Default Table Lock-mode for DB-LIB, OLE DB Connections 
Author Message
 Default Table Lock-mode for DB-LIB, OLE DB Connections
Hi,

Does anyone know the default lock-mode for DB-Lib and OLE DB connections?
Table-level?  Row-level?  This would be in the isolation level, READ
COMMITTED.

TIA



Sun, 09 Jan 2005 09:38:21 GMT
 Default Table Lock-mode for DB-LIB, OLE DB Connections

Dear David,

The lock mode is not related directly to the DB library or OLE DB
connection. The SQL Server itself use different lock modes (shared locks,
exclusive locks, update locks ?-) automatically based on the different
query.
SQL Server locks are applied at various levels of granularity in the
database. Locks can be acquired on rows, pages, keys, ranges of keys,
indexes, tables, or databases. SQL Server dynamically determines the
appropriate level at which to place locks for each Transact-SQL statement.
The level at which locks are acquired can vary for different objects
referenced by the same query.

The level at which locks are applied does not have to be specified by users
and needs no configuration by administrators.

Please refer to the SQL Server online books about the topic 'locking
architecture'.

Sincerely,

Eric Yang [MS]
Microsoft Online Support Engineer

Please do not send email directly to this alias.  This is our online
account name for newsgroup participation only.
This posting is provided 'AS IS' with no warranties, and confers no rights.
Get Secure! - www.microsoft.com/security



Sun, 09 Jan 2005 11:54:54 GMT
 Default Table Lock-mode for DB-LIB, OLE DB Connections
Thanks, Eric.  Would you be able to answer the following?  It's a question
about OLE DB peroformance.  I have an application that can switch between
DB-Library and OLE DB (via the SQLOLEDB Provider).  In the DB-Lib version, a
batch of 100 UPDATE statements execute in about 5 seconds.  If I switch to
OLE DB, the statement runs in about 40 seconds.  The statements look like
the following (they're very simplified to reproduce the behavior):

UPDATE TG_UPDT SET Julian_Day = 2452474 WHERE Julian_Day = 2452474
UPDATE TG_UPDT SET Julian_Day = 2452475 WHERE Julian_Day = 2452475
UPDATE TG_UPDT SET Julian_Day = 2452476 WHERE Julian_Day = 2452476
.
.
.

Using Query Analyzer that ships with SQL Server 2000 (8.00.532), I run the
statement above and it executes in about 38 seconds.  I believe it uses OLE
DB via ODBC?  I have a simple DB-Library program (based on BOL help) and it
executes the statement in about 8 seconds.  I monitored the execution in
Profiler and one difference between the DB-Lib and OLE DB executions is that
in DB-Lib, the exeuction tree for every statement (the statements get parsed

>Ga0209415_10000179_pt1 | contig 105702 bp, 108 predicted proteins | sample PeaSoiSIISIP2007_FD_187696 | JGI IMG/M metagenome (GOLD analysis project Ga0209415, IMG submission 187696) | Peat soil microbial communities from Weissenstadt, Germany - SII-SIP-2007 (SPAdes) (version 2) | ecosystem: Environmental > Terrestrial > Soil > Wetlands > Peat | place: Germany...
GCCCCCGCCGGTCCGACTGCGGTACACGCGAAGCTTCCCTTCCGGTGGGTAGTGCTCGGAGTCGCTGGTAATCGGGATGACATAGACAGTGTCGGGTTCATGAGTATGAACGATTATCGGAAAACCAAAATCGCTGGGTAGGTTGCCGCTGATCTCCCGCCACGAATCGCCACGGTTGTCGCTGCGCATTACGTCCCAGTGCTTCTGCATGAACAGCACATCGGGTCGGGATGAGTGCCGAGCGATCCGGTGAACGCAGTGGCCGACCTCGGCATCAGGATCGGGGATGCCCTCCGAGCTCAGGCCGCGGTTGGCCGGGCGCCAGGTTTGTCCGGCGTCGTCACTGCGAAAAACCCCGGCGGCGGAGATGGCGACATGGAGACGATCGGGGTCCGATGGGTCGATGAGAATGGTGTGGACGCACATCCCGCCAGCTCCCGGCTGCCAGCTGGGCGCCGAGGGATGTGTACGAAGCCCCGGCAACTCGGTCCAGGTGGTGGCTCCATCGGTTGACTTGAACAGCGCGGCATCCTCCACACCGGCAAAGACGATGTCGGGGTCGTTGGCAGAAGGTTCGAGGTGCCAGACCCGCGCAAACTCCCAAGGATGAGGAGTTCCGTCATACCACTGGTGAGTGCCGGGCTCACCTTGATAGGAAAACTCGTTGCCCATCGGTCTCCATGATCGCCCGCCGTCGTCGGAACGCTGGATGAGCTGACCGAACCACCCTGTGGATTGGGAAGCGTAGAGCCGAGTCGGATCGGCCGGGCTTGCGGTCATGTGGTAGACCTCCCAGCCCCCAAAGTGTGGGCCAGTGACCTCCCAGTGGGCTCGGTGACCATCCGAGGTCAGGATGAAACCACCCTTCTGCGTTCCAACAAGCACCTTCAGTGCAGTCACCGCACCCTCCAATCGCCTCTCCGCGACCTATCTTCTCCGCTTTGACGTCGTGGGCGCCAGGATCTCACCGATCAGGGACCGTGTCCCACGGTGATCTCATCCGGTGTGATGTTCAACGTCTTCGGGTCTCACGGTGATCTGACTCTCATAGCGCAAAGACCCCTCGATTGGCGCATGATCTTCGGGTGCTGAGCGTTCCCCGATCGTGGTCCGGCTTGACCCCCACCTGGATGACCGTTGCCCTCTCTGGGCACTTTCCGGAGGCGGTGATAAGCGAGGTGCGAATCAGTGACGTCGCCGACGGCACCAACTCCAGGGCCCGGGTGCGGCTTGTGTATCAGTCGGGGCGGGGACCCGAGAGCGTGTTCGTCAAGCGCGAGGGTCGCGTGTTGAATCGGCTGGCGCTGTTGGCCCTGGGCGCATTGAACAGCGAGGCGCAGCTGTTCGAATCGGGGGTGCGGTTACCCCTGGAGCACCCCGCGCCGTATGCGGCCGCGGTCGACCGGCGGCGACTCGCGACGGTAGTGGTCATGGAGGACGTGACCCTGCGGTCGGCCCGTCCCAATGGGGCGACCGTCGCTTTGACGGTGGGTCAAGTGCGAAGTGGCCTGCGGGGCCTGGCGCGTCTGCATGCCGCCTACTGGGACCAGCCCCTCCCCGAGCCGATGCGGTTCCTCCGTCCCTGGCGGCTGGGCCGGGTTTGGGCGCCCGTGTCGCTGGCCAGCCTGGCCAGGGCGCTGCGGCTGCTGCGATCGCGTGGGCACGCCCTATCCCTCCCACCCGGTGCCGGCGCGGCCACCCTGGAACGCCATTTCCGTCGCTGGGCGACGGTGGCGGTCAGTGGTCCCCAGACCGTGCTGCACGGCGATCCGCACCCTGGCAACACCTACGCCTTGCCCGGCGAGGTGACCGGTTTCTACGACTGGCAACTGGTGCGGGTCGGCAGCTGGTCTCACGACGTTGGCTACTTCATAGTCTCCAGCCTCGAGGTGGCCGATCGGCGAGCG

into individual statements in SQL Server) is:

Execution Tree
--------------
Table Update(OBJECT:([repo].[dbo].[TG_UPDT]),

  |--Top(ROWCOUNT est 0)
       |--Table Scan(OBJECT:([repo].[dbo].[TG_UPDT]),


Using OLE DB, the execution tree is:

Execution Tree
--------------
Table Update(OBJECT:([repo].[dbo].[TG_UPDT]),
SET:([TG_UPDT].[Julian_Day]=2452474))
  |--Top(ROWCOUNT est 0)
       |--Table Scan(OBJECT:([repo].[dbo].[TG_UPDT]),
WHERE:([TG_UPDT].[Julian_Day]=2452474) ORDERED)

The real value for Julian_Day is there:  2452474.

Do you have any idea why DB-Lib is executing so much faster than OLE DB?

TIA,
Dave

Quote:

>Dear David,

>The lock mode is not related directly to the DB library or OLE DB
>connection. The SQL Server itself use different lock modes (shared locks,
>exclusive locks, update locks ?-) automatically based on the different
>query.
>SQL Server locks are applied at various levels of granularity in the
>database. Locks can be acquired on rows, pages, keys, ranges of keys,
>indexes, tables, or databases. SQL Server dynamically determines the
>appropriate level at which to place locks for each Transact-SQL statement.
>The level at which locks are acquired can vary for different objects
>referenced by the same query.

>The level at which locks are applied does not have to be specified by users
>and needs no configuration by administrators.

>Please refer to the SQL Server online books about the topic 'locking
>architecture'.

>Sincerely,

>Eric Yang [MS]
>Microsoft Online Support Engineer

>Please do not send email directly to this alias.  This is our online
>account name for newsgroup participation only.
>This posting is provided 'AS IS' with no warranties, and confers no rights.
>Get Secure! - www.microsoft.com/security



Sun, 09 Jan 2005 12:46:52 GMT
 Default Table Lock-mode for DB-LIB, OLE DB Connections
Dear David,

Thanks for you reply.
First, if you use the query analyzer to connect the SQL Server, it uses the
ODBC.
Secondly, the SQL Server only deals with the submitted statement no matter
the DB library or the ODBC.  In your last post, you said that you run the
statements in the query analyzer for 38 seconds, where did you see 38
seconds? In the SQL profiler? If you just see it in the query analyzer
right down pane. The 38 seconds include the time the network package
transformed and other time, not only the statement execution time.

In addition, if you want to test the two provide performance, when you
finished the ODBC, you'd better run the 'DBCC FREEPROCCACHE' to remove all
elements from the procedure cache.
Because you test the ODBC first, then you should free the cache, and then
test the DB library. I think it is fair. :)

Sincerely,

Eric Yang [MS]
Microsoft Online Support Engineer

Please do not send email directly to this alias.  This is our online
account name for newsgroup participation only.
This posting is provided 'AS IS' with no warranties, and confers no rights.
Get Secure! - www.microsoft.com/security



Mon, 10 Jan 2005 21:15:34 GMT
 
 [ 4 post ] 

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